Omaha daily bee. (Omaha [Neb.]) 187?-1922, April 03, 1910, NEWS SECTION, Image 1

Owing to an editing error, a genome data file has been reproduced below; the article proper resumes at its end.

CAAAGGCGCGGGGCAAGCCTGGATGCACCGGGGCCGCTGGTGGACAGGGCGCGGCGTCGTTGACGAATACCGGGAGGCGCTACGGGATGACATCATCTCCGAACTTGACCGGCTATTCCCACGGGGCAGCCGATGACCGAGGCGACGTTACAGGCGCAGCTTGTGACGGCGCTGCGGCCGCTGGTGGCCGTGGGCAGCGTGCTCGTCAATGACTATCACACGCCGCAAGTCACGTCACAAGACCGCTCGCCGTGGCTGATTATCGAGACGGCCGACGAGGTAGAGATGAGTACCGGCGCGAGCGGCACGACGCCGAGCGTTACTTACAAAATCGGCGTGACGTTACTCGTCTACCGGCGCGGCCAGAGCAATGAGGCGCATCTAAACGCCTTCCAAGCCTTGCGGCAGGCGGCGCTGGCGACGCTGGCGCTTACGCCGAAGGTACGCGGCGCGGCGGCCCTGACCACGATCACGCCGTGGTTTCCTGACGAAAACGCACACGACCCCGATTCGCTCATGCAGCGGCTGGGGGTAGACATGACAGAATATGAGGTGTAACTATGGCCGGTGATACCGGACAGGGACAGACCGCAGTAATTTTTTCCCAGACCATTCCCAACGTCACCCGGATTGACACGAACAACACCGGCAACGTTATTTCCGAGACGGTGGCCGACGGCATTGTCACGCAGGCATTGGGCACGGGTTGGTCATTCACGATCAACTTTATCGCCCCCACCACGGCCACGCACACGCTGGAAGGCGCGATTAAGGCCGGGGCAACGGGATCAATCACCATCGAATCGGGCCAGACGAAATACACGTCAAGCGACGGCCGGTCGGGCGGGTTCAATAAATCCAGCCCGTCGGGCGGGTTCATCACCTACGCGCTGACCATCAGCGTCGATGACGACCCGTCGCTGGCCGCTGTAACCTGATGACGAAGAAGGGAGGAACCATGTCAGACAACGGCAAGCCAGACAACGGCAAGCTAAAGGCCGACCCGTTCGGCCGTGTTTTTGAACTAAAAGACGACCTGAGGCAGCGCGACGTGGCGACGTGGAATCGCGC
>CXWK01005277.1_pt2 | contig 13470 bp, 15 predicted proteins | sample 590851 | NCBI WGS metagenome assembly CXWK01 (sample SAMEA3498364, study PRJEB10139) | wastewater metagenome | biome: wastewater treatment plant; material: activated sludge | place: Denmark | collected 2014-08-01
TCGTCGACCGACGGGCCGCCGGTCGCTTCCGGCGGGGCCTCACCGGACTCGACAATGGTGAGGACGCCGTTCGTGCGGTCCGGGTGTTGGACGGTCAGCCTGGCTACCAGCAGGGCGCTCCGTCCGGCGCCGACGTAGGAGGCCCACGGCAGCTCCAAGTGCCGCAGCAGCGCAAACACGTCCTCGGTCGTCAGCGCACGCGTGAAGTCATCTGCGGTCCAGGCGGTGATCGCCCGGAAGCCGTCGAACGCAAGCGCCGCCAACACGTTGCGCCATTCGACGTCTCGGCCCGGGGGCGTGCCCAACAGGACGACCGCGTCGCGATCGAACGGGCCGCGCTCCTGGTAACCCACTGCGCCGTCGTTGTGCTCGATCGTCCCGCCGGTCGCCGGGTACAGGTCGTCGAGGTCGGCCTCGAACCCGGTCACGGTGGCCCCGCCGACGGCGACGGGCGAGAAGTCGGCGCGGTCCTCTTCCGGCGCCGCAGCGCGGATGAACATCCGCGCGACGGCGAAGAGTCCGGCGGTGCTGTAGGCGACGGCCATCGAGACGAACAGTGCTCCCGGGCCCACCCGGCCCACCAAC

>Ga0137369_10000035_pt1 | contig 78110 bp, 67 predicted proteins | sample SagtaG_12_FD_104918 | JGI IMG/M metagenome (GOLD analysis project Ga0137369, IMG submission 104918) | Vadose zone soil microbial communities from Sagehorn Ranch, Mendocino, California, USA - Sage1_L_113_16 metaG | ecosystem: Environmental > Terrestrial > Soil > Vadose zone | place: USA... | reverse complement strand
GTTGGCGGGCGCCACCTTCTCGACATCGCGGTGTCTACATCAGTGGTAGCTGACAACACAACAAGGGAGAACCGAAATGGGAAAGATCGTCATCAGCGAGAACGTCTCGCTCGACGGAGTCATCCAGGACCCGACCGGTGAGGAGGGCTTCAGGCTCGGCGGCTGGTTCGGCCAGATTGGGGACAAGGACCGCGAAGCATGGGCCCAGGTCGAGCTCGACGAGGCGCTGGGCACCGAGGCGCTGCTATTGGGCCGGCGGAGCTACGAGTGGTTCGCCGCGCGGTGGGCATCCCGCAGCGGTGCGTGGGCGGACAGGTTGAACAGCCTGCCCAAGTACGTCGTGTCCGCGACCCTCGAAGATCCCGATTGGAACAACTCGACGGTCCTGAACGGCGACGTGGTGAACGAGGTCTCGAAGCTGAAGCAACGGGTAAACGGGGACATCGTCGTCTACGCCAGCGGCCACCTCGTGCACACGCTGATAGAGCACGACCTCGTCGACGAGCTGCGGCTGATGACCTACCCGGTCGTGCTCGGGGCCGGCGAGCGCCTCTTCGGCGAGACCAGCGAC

unday Bee. TABT OWW WEATHER FORECAST. For Nebraska Fair and rmf. For Iowa Fair; Sunday cloudy. For weather rport sre pnge 2 NEWS SECTION ojtb to xzasT. VOL. XXXIX NO. 42. OMAHA, SUNDAY MORNING, AVIUL 3, 1910 SIX SECTIONS FORTY-EIGHT PAGES. SINGLE COPY FIVE CENTS. SEHIOUS CHARGE FAGESCOLLIER'S Accusation Made in Pinchot-Ballin ger Inquiry by Mr. Love Against . Well Known Weekly Paper. RAIDS MADE ON BUCKET SHOPS New Tariff Law Docs the Work, Says Official Treasury Balance Increases Ssven Million Dollars First Ten Days in March. NAPLES SMILES ON HOOSEVELT Italian City, Gay with American Flags and National Colors, Wei corns Yankee to Europe. Federal Oficials Pounce Upon Brokers of Six Citiese and Make Twenty Nine Arrests. CONSPIRACY INDICTMENTS MADE HARBOR FLECKED WITH VESSELS Fhe Omaha 7 ;5-tL SECRETARY TO SUE FOR LIBEL Declares He Will Go to Law Because of Articles About Him. LOVE SPRINGS BIG SENSATION Witness in Ballmger Case Says Paper .Offered Bribe to J, W. Dudley. HE TELLS OF CONVERSATION Says Attempt Was Made to rax For mer Rrglatre of Land Office to Testify Committee !- Hen Subpoeaa. WASHINGTON, April 2. -The activity of j Collier's Weekly on behalf of former Chief Forester Olfford Plnchot was brought forcibly to the attention of the Balllhger I'lnchot congressional committee today when Mr. Love testified that John W. Dud ley, former register of the land office at Juneau. Alaska,, told him last February In 'Juneau that Collier's had Intimated to him that "It would be worth from Ili.OOO to tlO.OuO to him to (to to Washington to testify." Incidental to" the hearing today It may be stated that Secretary Balllnger has an nounced that he will Institute proceedings In law against Collier's Weekly aa an after math of the publication In that paper con cerning him. Although Mr. Love told the committee t day he had not previously mentioned the convoraallon to anybody, because he feared Dudley might have misconstrued what Col lier' k uncut had suid to him, the committee whs unanimous In tho opinion that 'the iticlilert was of such importance that Dudley should come here from Alaska to ttll about It. A subpoenae will be Issued for" him Hi once. "Did you understand Collier's was trying to bribe Dudley to testify?" Inqlred Repre sentative Mndlron. ' 'i i -.nly understood they wanted l.ii.i i : here to tell tho truth," an vtr"l ' . :iei'!, explaining that Dudley hud b . ' nit" aa register of the land office, at d lii he had declared his inten tion of golnm to Washington to clear his record. He sold Dudley had told him he wanted to go to Washington to testify for "the other sid'" meaning for Balllnger. and he had asked Love to convey that in 'formatlon to the secretary. Love said he did not comply with this' request. Frank Spalding; Called. Attorney Brandels concluded his cross examination or Mr. .Love and Attorney Vertrers called Frank L. Spalding, former ' disbursing officer In Olavls" office at Seat tle, by whom he tried to show that Olavls made an effort to get him to cut a SSS Item out of Olavls' expense account on Ma trip east to Heverley last lummeri This was for typewriting done In Chicago on a report to the president. Spalding said Cilavls bad asked him to cut the Item out and mako It appear as an error In ad dition. Later, on cross-examination by Mr. Bran dels, the witness ssld Glavla had explained his Intention of reimbursing the govern ment for the full amount In order that he might keep for himself two of the three copies of the report he had made against Secretary Balllnger. lie also admitted Olavls had made no at tempt to have other Items Incident to his trip to Beverley cut out and said he did not believe Olavls had Intended to cheat the government. - When the committee met H. K. Love, now a United . States marshal In Alaska, but formerly a special agent of the land office, continued on the stand on cross examination by Attorney Brandels, repre senting Louis R. Olavls and others. A npw sensation was sprung soon after the inquiry was resumed this morning. Attorney Brandels at once launched Into the cross-examination of Mr. Love, who told of meeting John W. Dudley, former register of the land office at Juneau. Alaska, last February In a Juneau hotel. Dudley, testified Mr. Love, said .he had been "let out" of his office and that Collier's Weekly had Intimated to " htm that 'It would be worth from 16.000 to $10,000" tor him to go to Washington to testify. Draws Vfae Distinction. "Do you mean that the weekly meant to bribe him?" asked Mr. Madison of the committee. "No, not to bribe Mm, but to pay him," replied the witness. . "You draw a whole lot finer distinctions than I have been able to do," retorted Mr. Madison. The committee betrayed great Interest and pressed Mr. Love for details of the meeting. The witness said he saw Mr. Dudley for not more than three minutes, and Dudley had said he wanted to go to Washington to testify for the "other side." He eald Dudley wanted him to tell Mr. Balllnger of this offer and that ke had n.M S'eepltd It. but that ho desired to testify fur the "other side." Vr. Love said he did not tell Mr. Bul 1! ilfer because he thought perhaps Mr. Dud ley hail put the wrong construction on h rtri'Urk of Collier's agent, lie said Mr. Dudley did not tell him the name of the K'nt. Snhnorna for Dudley. "Do tnu think the weekly wanted Dud ley to come here to tell the truth?" asked Mr. Craham (desnocrat). "Most assuredly." replied the witness, s Mr. Loye said Dudley had expressed the Vntention of going to Washington to clear Ik retold with the department since; he ji d beeq dismissed. The committee de i.j.ed by unanimous vote to subpoena Mr. I 1!ey, who, the witness said, was en- '"''wl I'. bllMinKa mt .Ittnean Love said he did not think he had ""toned the conversation- with Mr. Dud nec'' anyh.Ml). Me denied that Dudley ' Jnrtfd to try and Influence Mr. Kal tlon oi hiiv ni hmi mention the Incident soon iM,tai-v r the Interior. definite' , IOWA CITY ears, Cats Ills V W'lo Temporarily I lllBIBI-. I It.. pr:l 1 i Special Tele h i throat from ear to ear. ted 6. killed hlniulf at i ruing. Temporary Insan'tv are of Idlenesa la believed the suicide. He as dl- The , travel M J the foM n I Coast i boat i I . comp l Tr " I i flu WASHINGTON. April 2 Assistant Sec retary N'nrton of the Treasury department, calling attention today to the Increase In the treasury balance of about $7,000,000 dur ing the last ten days of March, says It is evident that the Payne-Aldrlch tariff law Is an excellent producer of revenue, but. he adds, certain considerations should be borne In mind. Mr. Norton says: "It is more than probable that customs revenues for the first part of this fiscal year were largely affected by anticipatory Importations and by considerations which grew out of the maximum and minimum feature of the Payne-Aldrlch law. "Furthemore. the fact must not be over looked that the legislation which resulted In. giving to the Cherokee Indian tribe a payment of approximately $.".,tXX).000 has now passed through the court of claims, and this payment must be made before the close of the year." Maryland House Passes Digges Bill Measure Which Disfranchises Ne groes Will Soon Become a Law. ANNAPOLIS, April 2. The so-called Dlgges bills for the disfranchisement of the negro In all states and municipal elec tions In Maryland were passed by the sen ate at a late hour last night, following their introduction earlier at the night ses sion. They now go to the house, where their passage Is assured because of the large democratic majorities. It is not proposed to attempt to prevent negroes voting at congressional or presi dential elections, the restriction applying only to state and municipal balloting. The original draft of the plan was amended by the Insertion of a clause by which negroes owning property assessed at $00 may vote, provided they were possessed of property thus valued two years In ad vance of their registration. It Is proposed to amend the present regis tration laws; to have a new general regis tration next year refusing registration to negroes and to abolish spring elections in Baltimore, carrying forward those elections until the state election In the November following. Being refused registration if the bills are enacted, the negro will not.be able to vote on the measures when they come before the electors in November, 1911, In the form of a constitutional amendment. The democrats did not Insert the property qualification In the registration bill because, they say, they will conduct the election under the state constitution, from i ' wulcb. they claim, the - word "white" -has never been expunged by any act of the state. UNION STATION FOR CHEYENNE Litigation Over Klght-ol-War Results In Agreement .tmoiia Three Roads fur Sew rnctaree. CHEYENNE, Wyo., April 2.-(Speclal.)-The condemnation suits of the Colorado & Southern Railway company against Tim othy Dyer, Henry C. Becker and the Coors Brewing company were heard In the dis trict court today and Judge Matson will appoint a board of appraisers to appraise the value of property owned by the defend ants, and which property Is In the line of the proposed right-of-way of the Colorado Ac Southern across the city from Capitol avenue to Bent street to a connection with its Cheyenne & Northern tracks. All other property holders settled with the railway company, and many of the buildings have been removed. It Ms state on good authority that the Union Pacific, Colorado Southern and Burlington roads have an agreement for the Joint use of each other's tracks In this city, and that a new union station Is to be built in the near future, probably on the site of the present Burlington station. This would be much more convenient for all roads and would do away with the neces sity of the traveling public crossing the tracks of the, Burlington and the Colorado & Southern to reach the Union Pacific trains. EMPLOYERS' LIABILITY . BILL BECOMES A LAW Hons Aarrees to Senate Amendments and Htsiare la Sent to Presi dent for Slanatare. WASHINGTON. April 2-The senate amendments to the bill to amend the em ployers liability law were agreed to by the house today. The measure will at once be engrossed and sent to the president for his signature. I I Girl Meld by Kldaners. NEW YORK, April 2 Kidnapers are be lieved to be holding Mildred Rudd. the 1S S ear-old daughter of George Rudd, a wealthy merchant, strangely missing from ner Bronx home since last Thursday. Mr. Rudd received a letter today saying his daughter was being detained pending his offer to per a runaum for her return. Carrier Plareea In Mid renn. NEW YORK, April 2. -A carrier pigeon fell exhausted to the rlKging of the liner I Campania, which reached here today, when the ship was 000 miles from New Found- land, the nearest land, on Wednesday morning. A ring on the pigeon's foot bears thu"words "I -afayette, Bordeux." Balloons Will Fort Omaha Thtre la a strong prospect that the ml.i tary ballooning experiments will be re sumed at Fort Omaha early In May, and continue for a greater part of the sum mer. The Baldwin dirigible, known as United K(ts army dirigible No. 1, has been thor oughly overhsuK'd and repaired since Iti return from Los Angeles, and will be In good shape for experimental flights. I Srhrrlral ballooning wll be anothtr fea- i tuie during the season. The sl.'nul vervlce ' baa received a duplicate of the balloon from France that as destroyed early last ' Federal Grand Jury Makes Returns Involving Wealthy Men. ATTACK CAREFULLY PLANNED Secret Plans Carried Out to Offices at Same Time. Visit GAMBLING IN STOCKS ALLEGED Indictments Handed Down, by Wash laaton Urand Jury Charge Con spiracy to Relieve People of Their Money. . WASHINGTON. Anil 2. Armed with bench warranta issued by the supreme court of the District of Columbia, special agents of the Department of .lustlce this morning at 11 o'clock (eaatern time) sim ultaneously raided brokers' offices In New York, Philadelphia, Jersey City, Baltimore. Cincinnati and St. Louis. Conspiracy Indictments In which twenty- nine persons are named, five of them said to be millionaires and all interested In brokers' offices In large cities of the United States, were returned late yesterday by the federal grand Jury of the District of Columbia on evidence which agents of the Department of Justice have been gathering for more than a year. The indictments were withheld yester day on the request of Attorney General Wlckersham, so that the Department of Justice detectives mtgnt make tho raids simultaneously on the places suspected of being "bucket shops." List of Accused Men. The men Indicted are said to be those financially Interested In the corporations known as E. S. Boggs St Co., which has offices in New York and Philadelphia; Price ft Co., which has offices In Baltimore and. New York, and the Standard Stock and Grain Dealers, which have offices In Jersey City, Philadelphia, Cincinnati and St. Louis.' As being interested in Boggs & Co. the following are Indicted: Richard E. Preus ser, Lee Mayer, George Turner, William M. THUS, Oliver J. Robinson, Edward S. Boggs, Harry Owens, Robert A. Guy, all of New York, and Al Ford and Marshall F. Parish of Philadelphia. Named in connec tion with them as alleged co-consplrators are Edward Everett Taylor of Washington, D. C, ,and his telegraph operator, Harry Johnson. In the Indictments ggalnst Price St Co. the following are named: William B. Price, Virgil P. Randplph. Harry M, Ran, dolph, Charles T. Morehead, Edward Wel lon, Joseph Gaskins and James A. Ander son, all of Baltimore; Thomas 11. Campbell and. Edward B. .Taylor of Philadelphia. In the Standard Stock and Grain . Deal ers are named: Edward Altemus, Daniel Raymond, Oscar J. Raphel and Robert Hall of Jersey City, N. J.; Louis Cella of St. Louis, Henry C. Stumpt of Philadel phia and Henry R. Duyies and his tele graph operator, Charles R. Allen. Plaa Carefully Prepared. This, the United States government's first attack on stock gambling, has been prepared with the greatest secrecy. Its scope principally covering the United States from the Missouri river to the Atlantlo The three concerns indicted maintain more than 250 offloes and branch offices located from New England to Oklahoma. With the aid of United States Attorney Baker of the District of Columbia, Special Assistant Attorney General A. Bruce R. Claskl and Chief Flnoh of Attorney Gen eral Wlckersham's bureau of Investigation have been presenting the evidence to the grand jury for several daya. The theory of the conspiracy indictments is that every man connected in any way with . the operation of the three firms which do business In the district had en tered Into a conspiracy to relieve people of their money. The government main tains that every alleged bucketing tran saction of the local brokers named was the act of each and every person charged Jn the Indictment. Statement by Wlrkerihani, Attorney General Wlckersham did not comment on the raids today further than to issue a statement of which the fol lowing Is the' substance: "In the first Indictment against Preus ser, Mayer, Turner, etc., the defendants are charged with conspiracy to commit an offense against the United States In violation of section 5440 of the revised statutes, which makes unlawful the keep. Ing of bucket shops In the District of Columbia. Edward E. Taylor, mentioned in the indictment maintained two offices in Washington, and was correspondent for Boggs & Co, of 47 Broadway, New York. "This firm," the attorney general's state ment continues, "as well as those Involved In the other two Indictments, alleges that It buys and sells securities through the Consolidated Stqck Exchange of Philadel phia and that rd A Parrlsh are their representatives on that exchange. "The evidence before the grand Jury tended to show that tbis exchange was simply a cover maintained to enable operators of bucket shops to conceal the real nature of their operations. "Pressuer hj reported to be a notorious gambler, who was convicted of murder of one Myles McDonald some years ago, as (Continued on Second Page.) Sail Over Again in May summer In the remarkable flight made by Captain D. F. Chandler and Lieutenant J. E. Ware. Thla new balloon is one of the finest now owned by the United States government, and will be used at Fort Omaha frequently during the summer for practical Instruction and demonstrations In ba loonlng. Experiments will also be made with captive balloons as well as with the free flights. In brluf, something will be doing right along In the balloon line at Fort Omaha, as soon as the settled late sprg and early summer weathtr and wind currents ate aesuied. From the Philadelphia Inquirer. PUZZLE OYER CONSERVATION How to Conserve Nature's Gifts, Problem Before Congress. is HARMONY ABSENT FROM MEETING Members Agree that Steps Should be Taken to Preserve Coal, Oil and Water Tower, Bnt Dis agree on Method. WASHINGTON, April 8-Members of both the house and the senate are struggling with the question of framing laws to further the case of conservation. During the last two or three days,- however, both house, of congress have been to occupied that little attention has been paid to the subject. Since Friday efforts have been made to get some of , t lie administration measures, dealing wth conservation, into shape for presentation. The. public lands' commutes of the house has gone to pieces on the proposed law to- authorize the president to make with drawal and classifications of public lands and the members are now divided into sev eral groups, each pulling in a different direction. The chief questions which the legislature have to deal with In connection With con servation are embodied in bills on the fol lowing subjects. Withdrawal and classification of public lands. Conservation of coal lands. Conservation of water power. Conservation of oil lands. Conservation of phosphate lands. Are Serious Questions. The first four will receive serious and earnest consideration. The bills on the last named one are likely to be lost In the gen eral fight on the others. There are any number of bills pending In congress upon all of these subjects and how best to harmonize them and arrive at some mutual basis is the question. President Taft will be drawn Into the fight and today he In formed some of the members of the com mittoe he desired to talk with them next week in the Interests of harmony. In the committee the republican mem bers are split upon the question of whether to validate all past withdrawals of public lands, about which there Is a doubt of legality, or to yeave that to a future determination by the courts. Representatives Pickett of Iowa, Par sons of New York and Oronna of North Dakota, all republicans, are standing firm for a validation of all past with drawals. Chairman Mondell of the . com mittee and Representatives Smith of Cal ifornia, Morgan of Oklahoma and Pray of Montana are oposlng the effort to validate past withdrawals. Their objection, they say. Is that thou sands of people have taken up coal and oil lands and expended large sums In de velopment In the belief that the govern ment withdrawals were Illegal. Unless these claimants are cared for they will oppose a validation of the withdrawals. The democratic members of the commit tee say the republican members who want to qualify the validation are not for real coiia.-rvi.tlon at all, but are merely aiming at a ''whitewashing" of (Continued on Second Page.) A Bee want ad is a mighty big thing. Turn to them. If you want a servant It will bring one to your door. If you want a position it will find one for you. If you have something to sell, it will sell It for yqu. If you have lost BOsr-ethlng it will find it for you. If you have found somethlJ it will be the frst to tffifles lho lost it. i 7 I?ee Want Ads are treJ wfes. You have done your best ftien you use one. Everybody read I?ee Want Ads. Thone Douglas 238. THE ANNUAL SURPRISE Operators and Miners Renew Negotiations Debate in Three States Will Be Pro longed, bat in Others Adjustments Will Be Made Speedily. INDIANAPOLIS, Ind.. April S. Operators and miners In the bituminous coal fields of. the United 6tatea began with renewed activity today their negotiations looking to signing a new two-year wage contract that will bring a resumption of work in the mines. , ' Similar conferences have been appointed for next week in' the districts of Illinois, Indiana, Ohio, western Pennsylvania and through the west. -. Debut d In Illinois, central Pennsylvania and the southwest probably will be pro longed,' but In the other districts the miners expect their demands will be granted With little delay. : ' Thomas L. Uewls, president of the United Mine Workers, was expected to return to day to this city from' his visit to the Illi nois mining 'centers. He Is to leave here tonight to confer with the miners, district officials In Ohio, Pennsylvania and West Virginia. ' ' . PITTSBURG, April 2. According to re .lable authority, the Iron and ateel industry is proof against serious disturbance from the suspension of coal mining In the cen tral competitive districts, as It has accumu lated some stock, depends largely upon non union districts and has the other fields to fall back on In a pinch. The Pittsburg Coal Operators association, in Its meeting with .President Francis Feehan of District No. 5, United Mine Workers of America, Is reported today to have stated flatly that It would resist any Increase in the cost of mining, but would grant tkie miners the demanded 6.66 per cent wage Increase at once. It Is reported that the operators have tentatively agreed to furnish the new ex plosives 'in mines where It is required at the same cost as black powder, but will not agree to a run of mine basis. A forma Joint wage scale conference has been called tor Monday. . . . , TAFT TO SOUND ; KEY NOTE President Will Open Congressional Campalam at Washlnarton, April O. WASHINGTON. April !. The president Is expected to announce the keynote for the congressional campaign next fall at the banquet to be given here-at the Arlington on April t by the League of Republican Clubs. . Wanta LaFollette's Seat. MILWAUKEE, April 2. Samuel R. Cook of Necnha. former conRressman, today an nounced himself a candidate for the United States senate to succeed Robert M. La Kollette. I I Rain for Kansas aai Bllseourl. KANSAS CITY, April 2 A drouth of several weeks' duration In western Mis souri and Kansas was broken today when u steady ral nbegan falling. Body of Justice Brewer Laid to Rest in Leavenworth LEAVENWORTH. Kan., April t With simple services the body of Justice David J. Brewer of tho supreme court was burled In Mount Muncle cemetery here this after norm. Previously hundreds of persons had viewed the features of the dead Jurist in the First Congregational church, where the body luy In rtate for four hours. Business generally via suspended In response to a proclamation of tha mayor. Many houses were draped In mourning, while all flags a ere at half mast. Just prior to the beginning of the serv ices the members of the Leavenworth County Bar association, of which the decedent was a member, assembled In the court house and marched to the church In a body. Services in tie church were conducted by Rev. Brewer Eddy of Boston,. Mass., n tinted by Rev. William F. Harding, pastor of tha Congregational c heron. Rev. Mly Is a son of one of the deed Justice's early friends. A choir rendered some of Justice Brew er's favorite hymns and Revs. Eddy and Harding paid tributes to his memory. Justice Brewer aaa one tf the founders of tha church. JOHN ROSICKY PASSES AWAY Well Known Bohemian Editor Suc cumbs After Four Months' Illness. THIRTY YEARS IN OMAHA Had Been Active Until the Slekness Overtook Him Which Reunited In Ills Death Saturday ' Evening. John Roslcky, editor of the , Osveta Amerika, one of the prominent Bohemian publications of this city and state, died yeaterday evening- at 6:30 at his home, 1015 William street. He had been ailing for about four months. His medical at tendant was Dr. Slmanek and Drs. Coul ter and Dunn were called in consultation. Mr. Rosloky was 04 years of ago and had been a prominent figure In Bohemian cir cles In . Nebraska for over thirty yer He was an ardent believer and advocHle o f healthful physical exercise and early took a conspicuous part in the organisa tion of the Bohemian athletic associa tions of Nebraska and the transmlseouri country, and the success of these organ izations tqday Is due very largely to his genius and enthusiasm. He was a man of broad and liberal tem perament and did not hesitate to express himself on great public topics, not merely through the newspapers with which he was associated, but on the stump as well. Prior to his connection wtth the Osveta Amerika he was the proprietor of the Pokrok Zapudu, the weekly republican periodical that was established In Omaha in 1S71 by the late Edward Rosewater, and whlgh publication has today the largest circula tion, probably, of any Bohemian paper In the United States. John Roslcky and the late Edward Rose water were always ardent friends, and men who possessed a peculiar unanimity of views. During the famous anti-prohibition campaign of 18M Mr. Roslcky stumped the state against prohibition, speaking in practically every Bohemian community In the state. The effect of bis eloquence was manifest in these communities when the returns came in. ' He was In no sense a radical in his views or expressions, and 'even In the stronger prohibition localities where he Bpoke he was given credit for slncrlty and a broadness of view that was accorded few other speakers representing that side of the question. Juhn Roslcky wus born In Bohemia in 1846. He came to Omaha In 18S0, and at once entered into Its business activities, in which 'he thereafter continued until, like his friend, Kdward Rosewater, he died 1 In the harness. Few men in Omaha were more widely known and esteemed than John Roslcky. He was a member of the Bohemian lodge of the Western Fraternal union, and was also a member of the Bohemian Turners, of which latter organization he was the vir tual founder. He Is survived by his widow and two sons. Of the latter, Walter has been as sociated with his father In the newspaper business for many years. John O. Is con nected with the Nebraska Telephone com pany, aa electrician. At the conclusion of the church services the body was taken to Mount Muncle and laid to rest. On hla last visit to Leaven worth Justice Brewer went to the cemetery and with the sexton, visited the graves of his loved ones. After a few moments con templation he turned to the sexton and pointing to a spot by the side of his wife, said: "Sexton, lay me there"; and It was in this spot that the grave was dug. The men selected for active pallbearers were Judge William C. Hook, Judge Wil liam Dill, Mayor Omar Abernathy, Lea Bond, Hon. Edward Carroll and William Heed. The honorary pallbearers were Paul Ha vens, Judge H. W. Ids, Arthur Simmons. William Booth, O. B. Taylor, W. N. Todd, A. B. Havens, George Hharrltt, Dr. W. W. Walter, Edgar Hopkins, Thomas p. Fenlon, Eugene Lysle and W. T. Hewitt. When the funeral party arrived from the east the relatives of Justice Brewer re quested that no display be attempted and the plan to escort the body to the church was abandoned. The relatives also requested that the ser vices at tha grave be private. Cruising Parties of Tourists Shout Greetings from Steamers.. RECEIVING PARTY BOARDS SHIP Former President Welcomed by Local and American Officials. BANQUET AT ROME WEDNESDAY Accepts Invitation to llecome l.nest of the Municipality lief ucs to Talk to the He porters. . NAPLES. April 2. The blue bay of Na lea never was more beiutlful than h n the steamer I'rinz Helm I. h. n itli t lie Roose velt family aboard, steamed into the harbor at 8:20 o'clock this morning. Notwithstanding the early hour the watr front was lined with thousands who wished to share in the welcome to Mr. Itooevelt. Only American Ambassador Lelslmian with the other members of the ambassy; Ameri can Consul Cornlshleld. Marquis De Sota. the perfect of Naples; official representa tives of the municipality; the commander of the fort and ft group of foreign corre spondents were admitted to the slip where the vessel docked, but outside the gates. a surging mass of excited persons, Including hundreds of Americans, cranned their neckw to get an early glimpse of the distinguished American. As soon as the gangplank had been low ered the official party of welcome boarded the steamer and was conducted aloft to tin bridge, where the Rooevelts were bidding goodbye to tho csptaln. Cordial greetings were exchanged. Mr. Roosevelt, attired in a grey sack suit snd wearing a soft black hat, appeared In splendid health and spirits. He spoke with pleasure of setting his foot again upon European soil and of feeling that at last he was homeward bound. Mr. Roosevelt said that the voyage from Alexandria had been without special In cident and had been accomplished In perfect weather. A few moments later he descended the gangplank and the crowd catching sight of him, greeted him with cheers. Many Americans had provided themselves with flags and these were waived frantically.. i The Roosevelta, with those who had come to formally receive them, were soon whisked away In automobiles . to the Ex celsior hotel. As the motor cara made their way through the crowd, Mr. Roosevelt raised his hat and. smiling, bowed right and left In acknowledgment of repeated cheers. ' Itefusrs to Talk to Reporters. No sooner bad he reached, his hotel than the former president wn besieged by trot newspaper men. Promptly and flrmlv be reiterated his refusal to discuss an;.- phae of American politics or other affairs, add ing that he would slick to his announced policy throughout his European tour. Any statements purporting to have come from him would be unauthorised, he said. The expected arrival of Mr. Rnoseve't had created considerable excitement amonn Neapolitans, who, since his brief sojourn here in April of last year. hBd promised to give him a hearty welcome on his return. The Prinr. llelnrich arrived earlier than Its usual hour, but the crowds hnd dis counted this possibility and were not taken by surprise. At his hotel, Mr. Roosevelt found awnlt lng him a messenger from Mayor Nathan of Rome, bearing an Invitation from the municipal authorities, who wished to Rive a dinner and reception In his honor. The former president accepted the In vitation and fixed the date for Wednesday evening next. Following this reception, he will leave for Spezla. Otherwise there will be no change In the program arranged for his visit at Rome. Great Crowd on Docks. When the Prlnz Helnrlch was Righted th's morning the docks of Pan Vlncenxn and the ImmaeoIaUlla. the arsenal and the Promenade Chlala, along tho Via Carac clolo, were crowded, and on many house the Italian colors waved alongside the Stars and Stripes. A large number of boats, flying the American nnd Italian flags and carrying citizens of both coun tries, went out to meet the steamer. The morning wss matchless and Mr. Roosevelt had a splendid view of the bay as the vessel drew In between the promon tory of Poslllppo and the Sorrento penin sula. In the near distance were Cnptl, Ischla and Proclda. while Vesuvius, threat ening and majestic, towered over all. As was the case when the former presi dent stopped hero on his way to Africa, the police took extraordinary measures not only to protect his person, but to avoid any unpleasant Incident during his stay In the city. American Colors Freer where. As tho steamer moved !owlv Into the harbor the crowds on shore burst Into cries of "Long live Roosevelt." The excitement grew when the statesman could be dlHt'nrrulshid on deck. From a'l kldes came salutes and cheers, while hati and handkerchiefs and flarrx were waved. It muni have seemed like a homopomlng to Mr. Roosevelt, for the American ft.ilin s could be seen from the hay of Santa Lucia to the heights of the Vnmero. The formal reception was carried out as planned. Mr. Roosevelt receiving first his countrymen, then representatives of the municipality of Naples, after which he acknowledged the popular welcome. The landing and drive to the ExceUlor hof, where apsrtmentH for the family had been reserved by Mrs. Roosevelt during her ear lier visit to Naples, were achieved without any untoward happening. NEWSPAPERS REPORT EXECUTIVE SESSIONS Mississippi senate Is Maklaar Kffort fo Ascertain Sanrres of Information. JACKSON, Miss., April t Keveral sub poenaes were served on local newspaper men today to appear before the senate and explain where they have been getting their reports of the testimony given In ev-ciitlva session in the B'lbo-Percy brlb ry lnve dic tion. The newMpaper men h-ld a c infer ence and agreed they would dec'lne te answer. Word came from the sonata chamber that some of the members would demand that the newspaper men be sanf to Jail If they refused to testify, V.